Steve Golobic (left), park employee at Colvin Run Mill Park, assisted at the children’s puppet show.
Spring Farm Day was held at Frying Pan Farm Park in Herndon from 10 a.m.-3 p.m. on Saturday, May 11, and although the weather was overcast, the event was well attended.
“Spring Farm Day was started about 15 years ago,” said Park Manager Paul Nicholson. “It used to be divided into sheep and wool day, and then dairy day, but we combined it so the second Friday of every May is Spring Day at Frying Pan Park. It all revolves around the sheep shearing. We turned it into a public event and added different activities,” said Nicholson.
These activities at this year’s event included the cow milking, children’s art and craft booths, pony rides, displays of the Frying Pan beehive and other local demonstrators.
Local blacksmiths Kipp Coddington and Rick Johnson attended the event and were working at the blacksmith shop forge. Joseph Moffet and his son Henry operated the Moffet Blacksmith Shop in downtown Herndon from 1904 to 1955. “The shop was moved to Frying Pan Farm Park in 1975 and contains much of the blacksmith's original equipment,” said Johnson.
During the event, certified sheep shearer Rachel Summers shaved more than 11 sheep. “I used to come to Frying Pan Park as a child,” said Summers. She has been shearing since 2006 and studied animal husbandry. She is currently working with Crowfoot Farm. “We always have someone come shear the sheep for us,” said 4-H Club member Kayla Blatman.
Hoofers and Heifers is Frying Pan's very own 4-H livestock club. They were very involved in helping Frying Pan Park staff and visitors enjoy the event. The 4-H Club assisted at both the sheep shearing and the cow milking.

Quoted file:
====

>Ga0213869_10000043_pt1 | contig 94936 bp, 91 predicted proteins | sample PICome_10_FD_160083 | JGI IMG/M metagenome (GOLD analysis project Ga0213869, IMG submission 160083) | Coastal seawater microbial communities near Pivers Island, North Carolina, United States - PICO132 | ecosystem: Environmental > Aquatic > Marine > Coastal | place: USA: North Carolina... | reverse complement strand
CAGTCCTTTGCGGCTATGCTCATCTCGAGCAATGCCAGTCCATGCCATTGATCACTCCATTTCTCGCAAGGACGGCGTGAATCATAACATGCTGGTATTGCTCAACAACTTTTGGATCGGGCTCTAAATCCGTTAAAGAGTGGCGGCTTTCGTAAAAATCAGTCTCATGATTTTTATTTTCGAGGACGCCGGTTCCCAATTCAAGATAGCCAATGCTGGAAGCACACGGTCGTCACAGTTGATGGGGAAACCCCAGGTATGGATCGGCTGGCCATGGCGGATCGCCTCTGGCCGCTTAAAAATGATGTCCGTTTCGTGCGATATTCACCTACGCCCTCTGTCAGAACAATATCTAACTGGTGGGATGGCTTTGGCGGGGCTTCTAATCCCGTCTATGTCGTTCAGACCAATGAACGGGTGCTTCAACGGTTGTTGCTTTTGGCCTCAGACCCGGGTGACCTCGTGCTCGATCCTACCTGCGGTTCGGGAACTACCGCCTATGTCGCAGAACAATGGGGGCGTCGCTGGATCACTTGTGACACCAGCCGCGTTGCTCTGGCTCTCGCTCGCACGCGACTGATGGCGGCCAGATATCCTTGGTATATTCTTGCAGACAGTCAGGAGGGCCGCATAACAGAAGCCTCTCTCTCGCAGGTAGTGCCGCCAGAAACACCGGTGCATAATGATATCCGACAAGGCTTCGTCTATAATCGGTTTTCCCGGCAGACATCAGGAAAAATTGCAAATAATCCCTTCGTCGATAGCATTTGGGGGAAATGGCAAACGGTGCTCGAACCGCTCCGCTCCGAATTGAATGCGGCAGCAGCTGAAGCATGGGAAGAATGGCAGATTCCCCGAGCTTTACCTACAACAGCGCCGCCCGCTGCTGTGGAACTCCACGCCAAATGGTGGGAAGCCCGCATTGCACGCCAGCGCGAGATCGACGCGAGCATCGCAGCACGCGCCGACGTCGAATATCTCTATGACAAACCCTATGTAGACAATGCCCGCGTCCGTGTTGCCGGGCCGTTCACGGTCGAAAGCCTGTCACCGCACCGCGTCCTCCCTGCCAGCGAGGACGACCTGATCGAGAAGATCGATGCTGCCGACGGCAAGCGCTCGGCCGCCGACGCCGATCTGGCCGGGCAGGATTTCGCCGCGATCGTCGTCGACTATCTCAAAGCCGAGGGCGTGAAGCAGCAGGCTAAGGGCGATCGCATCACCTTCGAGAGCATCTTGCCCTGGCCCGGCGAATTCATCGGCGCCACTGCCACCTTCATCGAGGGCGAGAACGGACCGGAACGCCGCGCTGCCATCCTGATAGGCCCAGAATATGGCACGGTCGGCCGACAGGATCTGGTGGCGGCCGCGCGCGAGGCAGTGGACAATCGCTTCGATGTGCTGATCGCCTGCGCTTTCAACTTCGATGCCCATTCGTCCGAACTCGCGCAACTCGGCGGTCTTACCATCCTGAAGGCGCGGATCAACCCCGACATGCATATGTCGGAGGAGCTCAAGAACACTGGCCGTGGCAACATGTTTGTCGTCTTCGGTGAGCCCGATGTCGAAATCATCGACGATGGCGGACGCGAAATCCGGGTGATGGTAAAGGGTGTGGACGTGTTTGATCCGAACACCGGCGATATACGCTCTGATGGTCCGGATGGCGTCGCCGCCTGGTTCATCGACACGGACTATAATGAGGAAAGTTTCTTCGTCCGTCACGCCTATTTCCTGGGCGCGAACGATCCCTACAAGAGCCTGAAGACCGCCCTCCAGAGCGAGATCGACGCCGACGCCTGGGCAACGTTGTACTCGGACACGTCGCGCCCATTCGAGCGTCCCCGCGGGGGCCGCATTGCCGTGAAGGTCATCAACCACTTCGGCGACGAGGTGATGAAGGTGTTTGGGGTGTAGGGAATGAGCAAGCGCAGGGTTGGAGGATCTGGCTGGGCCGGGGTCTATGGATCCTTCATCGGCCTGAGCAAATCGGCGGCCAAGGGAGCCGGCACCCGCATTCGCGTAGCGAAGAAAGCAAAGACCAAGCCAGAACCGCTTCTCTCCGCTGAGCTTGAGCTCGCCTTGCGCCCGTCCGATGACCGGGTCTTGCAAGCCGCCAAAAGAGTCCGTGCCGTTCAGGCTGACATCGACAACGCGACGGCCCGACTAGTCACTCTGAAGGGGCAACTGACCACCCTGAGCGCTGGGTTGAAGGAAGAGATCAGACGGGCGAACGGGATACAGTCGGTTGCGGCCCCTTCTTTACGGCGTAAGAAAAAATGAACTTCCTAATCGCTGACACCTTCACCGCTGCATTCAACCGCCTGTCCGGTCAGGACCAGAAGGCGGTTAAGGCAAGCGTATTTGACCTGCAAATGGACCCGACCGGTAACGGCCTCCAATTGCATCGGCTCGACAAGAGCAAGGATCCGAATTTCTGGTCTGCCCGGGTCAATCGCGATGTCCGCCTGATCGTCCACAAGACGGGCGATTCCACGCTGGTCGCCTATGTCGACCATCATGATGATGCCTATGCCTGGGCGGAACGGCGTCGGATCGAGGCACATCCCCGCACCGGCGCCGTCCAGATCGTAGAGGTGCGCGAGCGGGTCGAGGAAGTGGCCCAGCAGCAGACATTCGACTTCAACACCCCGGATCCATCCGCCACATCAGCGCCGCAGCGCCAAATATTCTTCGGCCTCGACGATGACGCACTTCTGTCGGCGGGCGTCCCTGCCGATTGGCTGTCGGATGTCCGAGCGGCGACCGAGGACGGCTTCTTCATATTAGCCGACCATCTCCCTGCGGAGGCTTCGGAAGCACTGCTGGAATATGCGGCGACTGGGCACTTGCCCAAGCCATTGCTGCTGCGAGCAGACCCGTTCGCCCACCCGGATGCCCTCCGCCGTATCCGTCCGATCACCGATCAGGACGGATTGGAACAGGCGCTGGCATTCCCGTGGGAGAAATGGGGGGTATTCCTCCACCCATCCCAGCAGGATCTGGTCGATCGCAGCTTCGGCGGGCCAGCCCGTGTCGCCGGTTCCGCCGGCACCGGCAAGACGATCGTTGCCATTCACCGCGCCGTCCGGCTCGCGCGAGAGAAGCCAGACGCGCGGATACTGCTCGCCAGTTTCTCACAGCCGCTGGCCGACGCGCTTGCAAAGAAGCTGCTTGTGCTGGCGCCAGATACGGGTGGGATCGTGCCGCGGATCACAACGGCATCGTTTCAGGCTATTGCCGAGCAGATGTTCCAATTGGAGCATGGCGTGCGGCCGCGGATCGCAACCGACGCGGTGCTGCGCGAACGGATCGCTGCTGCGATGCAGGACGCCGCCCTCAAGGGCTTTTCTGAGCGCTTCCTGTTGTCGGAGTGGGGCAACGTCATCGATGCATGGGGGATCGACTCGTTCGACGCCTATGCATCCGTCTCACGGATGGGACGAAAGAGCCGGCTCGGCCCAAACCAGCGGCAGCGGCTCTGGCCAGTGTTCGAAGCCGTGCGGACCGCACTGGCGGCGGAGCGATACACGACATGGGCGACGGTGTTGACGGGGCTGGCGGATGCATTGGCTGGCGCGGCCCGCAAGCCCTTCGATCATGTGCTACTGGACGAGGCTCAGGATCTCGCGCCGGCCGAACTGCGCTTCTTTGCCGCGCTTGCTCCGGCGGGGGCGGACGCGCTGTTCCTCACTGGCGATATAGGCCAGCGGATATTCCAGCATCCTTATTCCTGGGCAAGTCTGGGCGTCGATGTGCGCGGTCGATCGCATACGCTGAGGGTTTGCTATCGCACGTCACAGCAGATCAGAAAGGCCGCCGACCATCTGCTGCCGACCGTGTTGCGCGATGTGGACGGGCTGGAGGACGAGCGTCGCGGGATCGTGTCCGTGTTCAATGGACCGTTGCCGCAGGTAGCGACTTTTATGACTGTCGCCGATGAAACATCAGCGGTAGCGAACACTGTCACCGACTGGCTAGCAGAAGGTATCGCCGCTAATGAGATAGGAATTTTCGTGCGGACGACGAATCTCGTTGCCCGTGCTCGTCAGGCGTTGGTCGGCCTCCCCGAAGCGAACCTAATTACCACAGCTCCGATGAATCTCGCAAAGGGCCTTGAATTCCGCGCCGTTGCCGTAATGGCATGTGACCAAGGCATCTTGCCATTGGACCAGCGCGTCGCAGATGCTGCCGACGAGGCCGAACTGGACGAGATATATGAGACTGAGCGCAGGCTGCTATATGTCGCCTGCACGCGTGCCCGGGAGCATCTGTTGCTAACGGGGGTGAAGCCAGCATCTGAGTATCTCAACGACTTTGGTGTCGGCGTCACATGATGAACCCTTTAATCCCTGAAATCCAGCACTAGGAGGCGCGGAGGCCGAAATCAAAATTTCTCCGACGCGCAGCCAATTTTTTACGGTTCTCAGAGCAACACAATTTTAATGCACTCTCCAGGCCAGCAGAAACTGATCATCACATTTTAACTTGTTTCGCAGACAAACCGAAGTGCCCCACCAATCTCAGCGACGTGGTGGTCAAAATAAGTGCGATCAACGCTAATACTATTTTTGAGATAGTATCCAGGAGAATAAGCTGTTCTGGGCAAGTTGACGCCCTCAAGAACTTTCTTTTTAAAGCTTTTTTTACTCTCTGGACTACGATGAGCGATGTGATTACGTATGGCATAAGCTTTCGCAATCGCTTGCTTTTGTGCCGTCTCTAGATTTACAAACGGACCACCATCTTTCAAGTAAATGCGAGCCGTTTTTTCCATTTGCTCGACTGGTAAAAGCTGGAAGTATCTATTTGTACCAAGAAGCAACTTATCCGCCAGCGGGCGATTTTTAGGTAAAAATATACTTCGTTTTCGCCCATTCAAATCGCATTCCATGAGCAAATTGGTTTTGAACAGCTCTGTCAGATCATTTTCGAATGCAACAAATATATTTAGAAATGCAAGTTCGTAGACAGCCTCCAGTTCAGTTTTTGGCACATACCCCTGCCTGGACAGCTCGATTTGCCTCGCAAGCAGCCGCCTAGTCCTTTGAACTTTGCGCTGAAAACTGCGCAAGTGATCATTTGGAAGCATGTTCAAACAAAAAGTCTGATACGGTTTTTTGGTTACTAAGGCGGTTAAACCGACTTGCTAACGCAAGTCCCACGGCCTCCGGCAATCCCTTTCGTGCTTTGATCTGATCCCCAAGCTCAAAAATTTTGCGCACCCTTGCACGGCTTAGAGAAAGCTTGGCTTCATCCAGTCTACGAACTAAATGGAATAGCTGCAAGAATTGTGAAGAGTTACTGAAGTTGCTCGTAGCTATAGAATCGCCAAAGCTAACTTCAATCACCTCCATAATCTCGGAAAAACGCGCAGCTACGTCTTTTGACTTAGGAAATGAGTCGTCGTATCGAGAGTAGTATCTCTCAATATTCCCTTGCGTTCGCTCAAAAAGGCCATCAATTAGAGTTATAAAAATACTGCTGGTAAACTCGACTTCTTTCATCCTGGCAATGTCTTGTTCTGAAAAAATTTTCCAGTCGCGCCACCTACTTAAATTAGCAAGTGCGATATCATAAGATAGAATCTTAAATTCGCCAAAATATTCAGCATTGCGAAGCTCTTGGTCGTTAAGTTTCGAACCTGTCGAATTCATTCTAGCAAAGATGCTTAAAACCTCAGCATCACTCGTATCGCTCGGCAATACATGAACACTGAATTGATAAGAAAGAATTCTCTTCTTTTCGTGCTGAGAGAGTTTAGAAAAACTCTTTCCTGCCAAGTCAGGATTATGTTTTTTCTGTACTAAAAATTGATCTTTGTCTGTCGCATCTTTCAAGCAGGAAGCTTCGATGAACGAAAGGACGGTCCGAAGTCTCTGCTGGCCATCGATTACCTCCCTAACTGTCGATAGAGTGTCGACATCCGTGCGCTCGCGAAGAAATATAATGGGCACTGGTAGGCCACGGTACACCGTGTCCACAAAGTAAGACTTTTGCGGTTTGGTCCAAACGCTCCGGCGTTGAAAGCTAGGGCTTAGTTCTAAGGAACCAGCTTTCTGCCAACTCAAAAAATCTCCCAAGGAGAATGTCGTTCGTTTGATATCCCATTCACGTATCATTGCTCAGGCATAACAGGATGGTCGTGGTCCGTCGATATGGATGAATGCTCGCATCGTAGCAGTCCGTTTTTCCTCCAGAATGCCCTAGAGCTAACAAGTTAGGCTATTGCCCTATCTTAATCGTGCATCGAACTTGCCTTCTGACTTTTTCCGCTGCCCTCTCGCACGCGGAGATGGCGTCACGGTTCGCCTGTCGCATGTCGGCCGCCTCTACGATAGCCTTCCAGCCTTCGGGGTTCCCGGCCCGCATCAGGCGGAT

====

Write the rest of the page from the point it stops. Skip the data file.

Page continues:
Also attending Frying Pan Park Spring Day was Sylvia Broderick and her border collie dog, Gunner. Broderick picked up sheep herding seven years ago. “It is a very complex sport,” said Broderick. Broderick, Gunner and friends from the Virginia Boarder Collie Association put on a demonstration of sheep herding for visitors.
The Stabler-Leadbeater Apothecary Museum in Alexandria had a display near some other local visitors. Site Manager Lauren Gleason showed some herbs farmers may have grown and used. “If the farmers could not heal or cure their illness with herbs, the next stop would be to visit an apothecary store, and then maybe a doctor,” said Gleason.
“It’s a fun day, lot of kids and lots of questions about bees and how they make honey,” said Frying Pan Park volunteer and beekeeper John Fraser. Steve Golobic, a park employee at nearby Colvin Run Mill Park, assisted at the children’s puppet show near the Farm House. Children enjoyed playing in the popular corn sandbox. “I was a little worried about the weather but the turnout had been good,” said Nancy Saunder, park employee and historian’s assistant.
To learn more about Frying Pan Park visit: http://www.fairfaxcounty.gov/parks/fryingpanpark/.
To learn about the 4H program visit: